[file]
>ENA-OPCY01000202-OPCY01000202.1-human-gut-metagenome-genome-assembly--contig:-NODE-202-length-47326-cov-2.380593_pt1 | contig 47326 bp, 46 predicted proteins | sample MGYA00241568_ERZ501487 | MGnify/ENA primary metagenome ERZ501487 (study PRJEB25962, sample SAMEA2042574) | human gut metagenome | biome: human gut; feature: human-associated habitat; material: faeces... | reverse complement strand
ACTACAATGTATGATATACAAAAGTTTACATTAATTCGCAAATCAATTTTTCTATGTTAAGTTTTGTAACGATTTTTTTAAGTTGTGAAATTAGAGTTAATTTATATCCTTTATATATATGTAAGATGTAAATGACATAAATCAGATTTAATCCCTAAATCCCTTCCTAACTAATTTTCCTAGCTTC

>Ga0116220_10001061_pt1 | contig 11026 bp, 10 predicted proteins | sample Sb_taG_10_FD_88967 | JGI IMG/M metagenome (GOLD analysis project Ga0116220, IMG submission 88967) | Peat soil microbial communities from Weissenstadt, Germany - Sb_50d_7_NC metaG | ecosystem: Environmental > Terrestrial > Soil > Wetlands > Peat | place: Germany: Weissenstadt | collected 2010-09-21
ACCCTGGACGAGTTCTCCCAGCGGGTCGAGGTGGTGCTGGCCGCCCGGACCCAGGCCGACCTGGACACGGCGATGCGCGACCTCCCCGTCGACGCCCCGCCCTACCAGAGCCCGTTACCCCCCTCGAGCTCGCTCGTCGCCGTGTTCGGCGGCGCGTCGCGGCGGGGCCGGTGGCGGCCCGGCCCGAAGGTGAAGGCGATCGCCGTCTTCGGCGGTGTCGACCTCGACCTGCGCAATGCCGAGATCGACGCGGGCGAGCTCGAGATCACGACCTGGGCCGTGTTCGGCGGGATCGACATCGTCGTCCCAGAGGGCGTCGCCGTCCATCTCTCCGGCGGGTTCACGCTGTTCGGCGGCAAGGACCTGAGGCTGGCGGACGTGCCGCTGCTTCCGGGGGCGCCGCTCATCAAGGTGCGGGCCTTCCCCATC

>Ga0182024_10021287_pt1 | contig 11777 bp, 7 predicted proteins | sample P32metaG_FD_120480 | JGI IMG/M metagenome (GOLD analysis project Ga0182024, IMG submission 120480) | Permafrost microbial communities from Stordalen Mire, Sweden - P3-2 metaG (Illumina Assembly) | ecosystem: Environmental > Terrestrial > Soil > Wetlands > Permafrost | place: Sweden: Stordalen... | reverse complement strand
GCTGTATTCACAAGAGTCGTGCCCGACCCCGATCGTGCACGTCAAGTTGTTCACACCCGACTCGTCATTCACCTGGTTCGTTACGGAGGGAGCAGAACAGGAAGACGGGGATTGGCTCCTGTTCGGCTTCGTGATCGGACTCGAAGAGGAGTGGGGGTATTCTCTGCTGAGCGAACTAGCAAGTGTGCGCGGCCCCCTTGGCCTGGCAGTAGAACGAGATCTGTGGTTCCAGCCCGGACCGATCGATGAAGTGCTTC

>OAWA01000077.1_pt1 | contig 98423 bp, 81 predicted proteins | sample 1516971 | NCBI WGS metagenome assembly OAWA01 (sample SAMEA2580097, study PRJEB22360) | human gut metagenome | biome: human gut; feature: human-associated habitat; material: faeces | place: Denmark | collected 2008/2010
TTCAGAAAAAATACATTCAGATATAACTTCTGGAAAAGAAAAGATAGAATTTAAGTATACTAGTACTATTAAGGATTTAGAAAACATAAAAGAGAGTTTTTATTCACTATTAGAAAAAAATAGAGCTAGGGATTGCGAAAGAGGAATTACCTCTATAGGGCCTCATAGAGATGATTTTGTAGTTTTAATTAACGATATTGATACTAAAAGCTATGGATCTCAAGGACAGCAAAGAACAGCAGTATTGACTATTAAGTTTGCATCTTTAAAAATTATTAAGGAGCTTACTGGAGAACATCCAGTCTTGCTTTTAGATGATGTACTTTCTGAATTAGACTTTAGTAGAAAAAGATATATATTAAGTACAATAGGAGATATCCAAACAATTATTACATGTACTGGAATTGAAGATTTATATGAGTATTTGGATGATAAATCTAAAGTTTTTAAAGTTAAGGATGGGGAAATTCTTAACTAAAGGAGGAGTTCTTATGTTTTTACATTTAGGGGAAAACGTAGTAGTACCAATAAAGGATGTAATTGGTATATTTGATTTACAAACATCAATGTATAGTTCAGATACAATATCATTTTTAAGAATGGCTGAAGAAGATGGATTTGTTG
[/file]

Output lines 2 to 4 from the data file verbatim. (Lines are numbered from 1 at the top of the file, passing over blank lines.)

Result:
ACTACAATGTATGATATACAAAAGTTTACATTAATTCGCAAATCAATTTTTCTATGTTAAGTTTTGTAACGATTTTTTTAAGTTGTGAAATTAGAGTTAATTTATATCCTTTATATATATGTAAGATGTAAATGACATAAATCAGATTTAATCCCTAAATCCCTTCCTAACTAATTTTCCTAGCTTC

>Ga0116220_10001061_pt1 | contig 11026 bp, 10 predicted proteins | sample Sb_taG_10_FD_88967 | JGI IMG/M metagenome (GOLD analysis project Ga0116220, IMG submission 88967) | Peat soil microbial communities from Weissenstadt, Germany - Sb_50d_7_NC metaG | ecosystem: Environmental > Terrestrial > Soil > Wetlands > Peat | place: Germany: Weissenstadt | collected 2010-09-21
ACCCTGGACGAGTTCTCCCAGCGGGTCGAGGTGGTGCTGGCCGCCCGGACCCAGGCCGACCTGGACACGGCGATGCGCGACCTCCCCGTCGACGCCCCGCCCTACCAGAGCCCGTTACCCCCCTCGAGCTCGCTCGTCGCCGTGTTCGGCGGCGCGTCGCGGCGGGGCCGGTGGCGGCCCGGCCCGAAGGTGAAGGCGATCGCCGTCTTCGGCGGTGTCGACCTCGACCTGCGCAATGCCGAGATCGACGCGGGCGAGCTCGAGATCACGACCTGGGCCGTGTTCGGCGGGATCGACATCGTCGTCCCAGAGGGCGTCGCCGTCCATCTCTCCGGCGGGTTCACGCTGTTCGGCGGCAAGGACCTGAGGCTGGCGGACGTGCCGCTGCTTCCGGGGGCGCCGCTCATCAAGGTGCGGGCCTTCCCCATC